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Reviving the Newspaper Business



March 13, 2013 – Comments (1) | RELATED TICKERS: BRK-A

Board: Berkshire Hathaway

Author: michaelservet

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the newspaper, delivered for free once a week and loaded with ads which I have to wade through to get the local news,

Greetings DTM!

As you may have long suspected, if you catch me trying to add some anecdotal discussion to a thread about some particular industry, it's usually not a good sign. I rarely get invited to visit businesses that are already doing well.

So for what it’s worth, it happens that I became familiar with some newspapers not too long ago -- about a dozen papers, pretty much all weeklies fueled by ads and having few or minimal paying subscribers. These are pretty much of the type you've described above and in this thread. Now let's re-emphasize that my observations are just anecdotal to a very small sample -- and I'm not suggesting that these are necessarily Berkshire-quality equivalents. But I'll continue:

All—and I’m going to aggregate them here for anonymity--were privately owned (including by private equity) in combined groups, with each of the holding companies’ owners having reputations as being savvy operators in this segment.

Collectively the dozen had combined revenue of a bit under $10 million for this most recent year, with pre-tax earnings (cash-basis, for example omitting depreciation) of under $500k. That’s for the twelve combined.

Their markets range from urban neighborhoods to Tractor Supply Co territory. The urban papers in the group each targeted very specific neighborhoods – not entire cities. Urban dwellers know what this means. In cities like Boston, or that other metropolis with the world’s most capable mayor, residents of some neighborhoods have a certain sense of community and interest in local happenings, and have certain demographics. These neighborhoods are sometimes the size of small cities or good-sized towns - populations typically 25,000 to 100,000 - with papers tailored to (and selling advertising to) their residents. Anyway, our twelve ran the gamut.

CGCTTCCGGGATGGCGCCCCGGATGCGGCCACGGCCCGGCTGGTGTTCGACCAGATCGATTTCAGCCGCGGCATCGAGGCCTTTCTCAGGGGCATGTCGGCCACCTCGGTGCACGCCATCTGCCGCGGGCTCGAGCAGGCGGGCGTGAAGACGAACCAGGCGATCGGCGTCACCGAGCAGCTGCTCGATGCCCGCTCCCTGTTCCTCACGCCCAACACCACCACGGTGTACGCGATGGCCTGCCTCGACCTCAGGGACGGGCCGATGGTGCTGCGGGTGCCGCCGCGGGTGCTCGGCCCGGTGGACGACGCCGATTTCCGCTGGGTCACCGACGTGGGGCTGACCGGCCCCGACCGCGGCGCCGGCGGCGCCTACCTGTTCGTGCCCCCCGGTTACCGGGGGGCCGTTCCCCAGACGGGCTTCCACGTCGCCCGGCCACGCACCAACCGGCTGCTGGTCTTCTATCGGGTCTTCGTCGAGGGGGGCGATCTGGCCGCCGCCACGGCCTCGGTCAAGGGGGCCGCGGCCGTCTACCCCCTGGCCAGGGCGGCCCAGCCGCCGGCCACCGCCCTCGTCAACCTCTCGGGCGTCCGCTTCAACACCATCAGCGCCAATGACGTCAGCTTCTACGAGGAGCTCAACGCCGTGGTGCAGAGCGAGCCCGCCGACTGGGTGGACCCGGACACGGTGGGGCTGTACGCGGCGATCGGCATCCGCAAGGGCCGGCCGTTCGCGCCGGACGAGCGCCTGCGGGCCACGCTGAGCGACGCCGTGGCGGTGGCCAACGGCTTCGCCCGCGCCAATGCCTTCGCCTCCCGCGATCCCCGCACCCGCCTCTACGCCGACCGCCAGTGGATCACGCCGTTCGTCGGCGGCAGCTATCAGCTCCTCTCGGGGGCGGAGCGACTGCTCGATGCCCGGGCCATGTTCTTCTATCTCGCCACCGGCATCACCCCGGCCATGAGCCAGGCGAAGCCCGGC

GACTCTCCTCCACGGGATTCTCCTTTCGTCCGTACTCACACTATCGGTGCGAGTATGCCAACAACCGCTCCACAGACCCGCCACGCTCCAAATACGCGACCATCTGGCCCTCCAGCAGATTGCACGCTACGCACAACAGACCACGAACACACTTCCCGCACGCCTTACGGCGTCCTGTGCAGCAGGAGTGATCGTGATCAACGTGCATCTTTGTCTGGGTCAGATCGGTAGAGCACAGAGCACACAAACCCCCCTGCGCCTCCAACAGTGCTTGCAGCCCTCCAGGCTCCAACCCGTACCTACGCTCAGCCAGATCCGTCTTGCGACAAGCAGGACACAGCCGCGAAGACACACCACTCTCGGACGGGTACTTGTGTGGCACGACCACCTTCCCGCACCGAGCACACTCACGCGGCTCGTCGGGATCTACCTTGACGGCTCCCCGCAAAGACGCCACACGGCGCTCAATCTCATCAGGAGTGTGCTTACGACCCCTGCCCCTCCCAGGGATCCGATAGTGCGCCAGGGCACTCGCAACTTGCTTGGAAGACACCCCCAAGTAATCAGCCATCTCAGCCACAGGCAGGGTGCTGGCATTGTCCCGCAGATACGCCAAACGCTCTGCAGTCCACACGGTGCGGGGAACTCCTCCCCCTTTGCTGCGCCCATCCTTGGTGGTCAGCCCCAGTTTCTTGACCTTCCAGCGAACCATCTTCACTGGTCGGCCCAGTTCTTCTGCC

Now before we go further and just for some historical perspective, we’ll recall that a decade ago the typical newspaper generated revenue from three sources– subscriptions, classified ads, and display ads – often in more or less equal measure. These days, and particularly in this category, the lion’s share of revenue is from display ads.

Operating leverage, or lack of…

At the risk of sounding too simplistic, one of the first things we always want to do in analyzing any business is try to break out expenses between what we consider ‘fixed’ and ‘variable’. These companies’ cost structures – by their managements’ own estimations--were roughly two-thirds ‘fixed’ and one-third ‘variable’. The higher the proportion of ‘fixed’ versus ‘variable’, the higher the leverage – up and down – with revenue swings. As revenues decline, managements will of course take defensive measures beyond that natural ‘variable’ expense reduction (fixed expenses can be, and were, also cut) but a high proportion of fixed costs usually makes for tough going in a downward trend.

And this was the case here. Our group-- pretty much across the board--experienced about a 10% decline in revenue from the prior year, resulting in a sobering 50% drop in pre-tax income, again pretty much across the board for those papers. A million dollar or so drop in revenue was accompanied by only about a half a million drop in expenses, with half of the shortfall flowing through to the bottom line.

Fixed and variable costs

Now here’s an interesting tidbit: none of these newspapers actually printed their own papers. All outsourced the actual printing to a small (and declining) number of independent printers. There was not much loyalty to the printers, either. Within prescribed parameters it was pretty much a matter of price, with no long-term contracts. All were regularly pricing alternative sources for printing. Some papers used printers quite some distance away. Digressing, I’ve had no exposure to these printers, but just on the dynamics here we might suspect that generic newspaper production printing might even be a worse business than newspapers -- at least until the second-to-last participant folds. Anyway, despite assumptions we see kicking around, printing is one of the papers’ ‘variable’ costs – variable at least to total pages printed.